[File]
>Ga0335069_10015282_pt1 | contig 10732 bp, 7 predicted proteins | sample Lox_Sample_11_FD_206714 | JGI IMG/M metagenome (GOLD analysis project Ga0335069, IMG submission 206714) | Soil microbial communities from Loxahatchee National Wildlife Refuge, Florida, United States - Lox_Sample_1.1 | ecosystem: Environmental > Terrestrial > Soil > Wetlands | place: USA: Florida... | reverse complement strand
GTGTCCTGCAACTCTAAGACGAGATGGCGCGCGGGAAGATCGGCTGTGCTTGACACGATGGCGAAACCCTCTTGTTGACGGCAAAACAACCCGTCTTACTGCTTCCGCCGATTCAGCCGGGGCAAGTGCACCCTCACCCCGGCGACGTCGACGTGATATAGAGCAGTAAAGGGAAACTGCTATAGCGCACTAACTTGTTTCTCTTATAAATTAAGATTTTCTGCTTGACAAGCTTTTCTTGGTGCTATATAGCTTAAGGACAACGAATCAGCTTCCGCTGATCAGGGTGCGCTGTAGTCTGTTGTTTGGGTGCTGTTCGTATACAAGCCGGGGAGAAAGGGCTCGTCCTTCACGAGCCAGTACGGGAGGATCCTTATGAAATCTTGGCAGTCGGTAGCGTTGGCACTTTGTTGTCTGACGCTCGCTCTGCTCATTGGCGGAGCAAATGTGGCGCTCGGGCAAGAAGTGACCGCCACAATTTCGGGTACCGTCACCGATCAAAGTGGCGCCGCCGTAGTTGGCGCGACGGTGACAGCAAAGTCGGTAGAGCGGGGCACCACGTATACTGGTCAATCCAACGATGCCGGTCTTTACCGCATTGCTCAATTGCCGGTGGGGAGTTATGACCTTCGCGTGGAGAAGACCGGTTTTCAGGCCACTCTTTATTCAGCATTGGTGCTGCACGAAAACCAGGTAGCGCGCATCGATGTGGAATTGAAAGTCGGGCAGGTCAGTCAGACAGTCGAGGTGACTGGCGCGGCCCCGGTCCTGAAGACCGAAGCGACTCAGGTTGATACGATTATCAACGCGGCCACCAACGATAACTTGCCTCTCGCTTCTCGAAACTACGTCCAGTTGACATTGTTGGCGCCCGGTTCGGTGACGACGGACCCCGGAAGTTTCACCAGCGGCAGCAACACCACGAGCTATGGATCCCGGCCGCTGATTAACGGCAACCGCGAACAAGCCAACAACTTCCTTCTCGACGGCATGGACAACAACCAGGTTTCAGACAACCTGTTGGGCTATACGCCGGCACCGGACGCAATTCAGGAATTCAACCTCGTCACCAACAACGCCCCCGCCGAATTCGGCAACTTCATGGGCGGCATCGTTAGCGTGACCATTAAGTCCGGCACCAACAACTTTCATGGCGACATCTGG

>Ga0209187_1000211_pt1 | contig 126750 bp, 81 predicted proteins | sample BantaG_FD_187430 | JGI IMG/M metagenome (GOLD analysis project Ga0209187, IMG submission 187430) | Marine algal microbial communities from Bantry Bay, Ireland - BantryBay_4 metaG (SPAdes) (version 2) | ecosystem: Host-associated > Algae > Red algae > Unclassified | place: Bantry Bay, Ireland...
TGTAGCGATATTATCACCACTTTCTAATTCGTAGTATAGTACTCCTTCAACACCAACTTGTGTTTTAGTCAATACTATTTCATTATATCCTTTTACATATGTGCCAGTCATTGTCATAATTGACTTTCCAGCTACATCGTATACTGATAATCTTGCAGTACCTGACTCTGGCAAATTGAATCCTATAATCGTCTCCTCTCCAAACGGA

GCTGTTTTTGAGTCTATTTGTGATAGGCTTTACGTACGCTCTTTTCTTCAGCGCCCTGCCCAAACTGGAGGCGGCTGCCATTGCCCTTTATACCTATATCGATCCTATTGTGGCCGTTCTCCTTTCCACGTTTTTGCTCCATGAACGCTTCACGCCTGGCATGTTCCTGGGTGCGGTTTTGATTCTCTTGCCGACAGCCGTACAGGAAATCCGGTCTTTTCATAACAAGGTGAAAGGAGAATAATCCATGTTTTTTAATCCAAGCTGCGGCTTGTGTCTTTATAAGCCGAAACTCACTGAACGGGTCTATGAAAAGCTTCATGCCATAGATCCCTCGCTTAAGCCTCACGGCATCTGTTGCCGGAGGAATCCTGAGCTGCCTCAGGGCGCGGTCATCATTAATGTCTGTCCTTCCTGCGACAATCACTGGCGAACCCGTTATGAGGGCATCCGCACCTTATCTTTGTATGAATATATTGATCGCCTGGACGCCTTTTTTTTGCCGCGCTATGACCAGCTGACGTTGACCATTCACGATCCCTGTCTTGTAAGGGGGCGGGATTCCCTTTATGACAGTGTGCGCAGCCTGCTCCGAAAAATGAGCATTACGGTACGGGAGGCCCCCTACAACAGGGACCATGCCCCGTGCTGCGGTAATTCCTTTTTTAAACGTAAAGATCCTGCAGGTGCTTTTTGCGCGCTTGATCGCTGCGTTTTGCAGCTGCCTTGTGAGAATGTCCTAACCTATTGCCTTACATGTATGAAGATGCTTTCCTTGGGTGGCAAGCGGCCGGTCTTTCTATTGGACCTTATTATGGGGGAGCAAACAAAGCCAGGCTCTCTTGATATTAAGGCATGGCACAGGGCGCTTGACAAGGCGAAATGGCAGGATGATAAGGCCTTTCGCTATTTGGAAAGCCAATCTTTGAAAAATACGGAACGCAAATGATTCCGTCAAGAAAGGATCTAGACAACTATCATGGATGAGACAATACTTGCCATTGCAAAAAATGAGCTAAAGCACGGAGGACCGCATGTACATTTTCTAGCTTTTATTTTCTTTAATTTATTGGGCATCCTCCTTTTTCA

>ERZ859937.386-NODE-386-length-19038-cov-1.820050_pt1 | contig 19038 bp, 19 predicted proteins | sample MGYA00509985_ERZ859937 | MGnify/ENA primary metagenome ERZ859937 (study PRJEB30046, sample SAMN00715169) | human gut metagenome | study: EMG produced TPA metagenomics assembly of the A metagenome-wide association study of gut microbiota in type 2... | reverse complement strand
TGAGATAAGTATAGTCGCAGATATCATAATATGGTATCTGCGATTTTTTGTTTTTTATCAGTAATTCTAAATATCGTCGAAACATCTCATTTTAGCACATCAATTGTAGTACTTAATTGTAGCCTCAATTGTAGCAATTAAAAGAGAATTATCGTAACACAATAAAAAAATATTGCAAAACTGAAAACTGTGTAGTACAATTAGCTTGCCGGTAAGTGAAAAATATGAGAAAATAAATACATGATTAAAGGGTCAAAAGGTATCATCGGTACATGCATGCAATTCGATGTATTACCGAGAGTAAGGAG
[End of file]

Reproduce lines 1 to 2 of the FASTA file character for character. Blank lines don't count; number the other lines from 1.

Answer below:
>Ga0335069_10015282_pt1 | contig 10732 bp, 7 predicted proteins | sample Lox_Sample_11_FD_206714 | JGI IMG/M metagenome (GOLD analysis project Ga0335069, IMG submission 206714) | Soil microbial communities from Loxahatchee National Wildlife Refuge, Florida, United States - Lox_Sample_1.1 | ecosystem: Environmental > Terrestrial > Soil > Wetlands | place: USA: Florida... | reverse complement strand
GTGTCCTGCAACTCTAAGACGAGATGGCGCGCGGGAAGATCGGCTGTGCTTGACACGATGGCGAAACCCTCTTGTTGACGGCAAAACAACCCGTCTTACTGCTTCCGCCGATTCAGCCGGGGCAAGTGCACCCTCACCCCGGCGACGTCGACGTGATATAGAGCAGTAAAGGGAAACTGCTATAGCGCACTAACTTGTTTCTCTTATAAATTAAGATTTTCTGCTTGACAAGCTTTTCTTGGTGCTATATAGCTTAAGGACAACGAATCAGCTTCCGCTGATCAGGGTGCGCTGTAGTCTGTTGTTTGGGTGCTGTTCGTATACAAGCCGGGGAGAAAGGGCTCGTCCTTCACGAGCCAGTACGGGAGGATCCTTATGAAATCTTGGCAGTCGGTAGCGTTGGCACTTTGTTGTCTGACGCTCGCTCTGCTCATTGGCGGAGCAAATGTGGCGCTCGGGCAAGAAGTGACCGCCACAATTTCGGGTACCGTCACCGATCAAAGTGGCGCCGCCGTAGTTGGCGCGACGGTGACAGCAAAGTCGGTAGAGCGGGGCACCACGTATACTGGTCAATCCAACGATGCCGGTCTTTACCGCATTGCTCAATTGCCGGTGGGGAGTTATGACCTTCGCGTGGAGAAGACCGGTTTTCAGGCCACTCTTTATTCAGCATTGGTGCTGCACGAAAACCAGGTAGCGCGCATCGATGTGGAATTGAAAGTCGGGCAGGTCAGTCAGACAGTCGAGGTGACTGGCGCGGCCCCGGTCCTGAAGACCGAAGCGACTCAGGTTGATACGATTATCAACGCGGCCACCAACGATAACTTGCCTCTCGCTTCTCGAAACTACGTCCAGTTGACATTGTTGGCGCCCGGTTCGGTGACGACGGACCCCGGAAGTTTCACCAGCGGCAGCAACACCACGAGCTATGGATCCCGGCCGCTGATTAACGGCAACCGCGAACAAGCCAACAACTTCCTTCTCGACGGCATGGACAACAACCAGGTTTCAGACAACCTGTTGGGCTATACGCCGGCACCGGACGCAATTCAGGAATTCAACCTCGTCACCAACAACGCCCCCGCCGAATTCGGCAACTTCATGGGCGGCATCGTTAGCGTGACCATTAAGTCCGGCACCAACAACTTTCATGGCGACATCTGG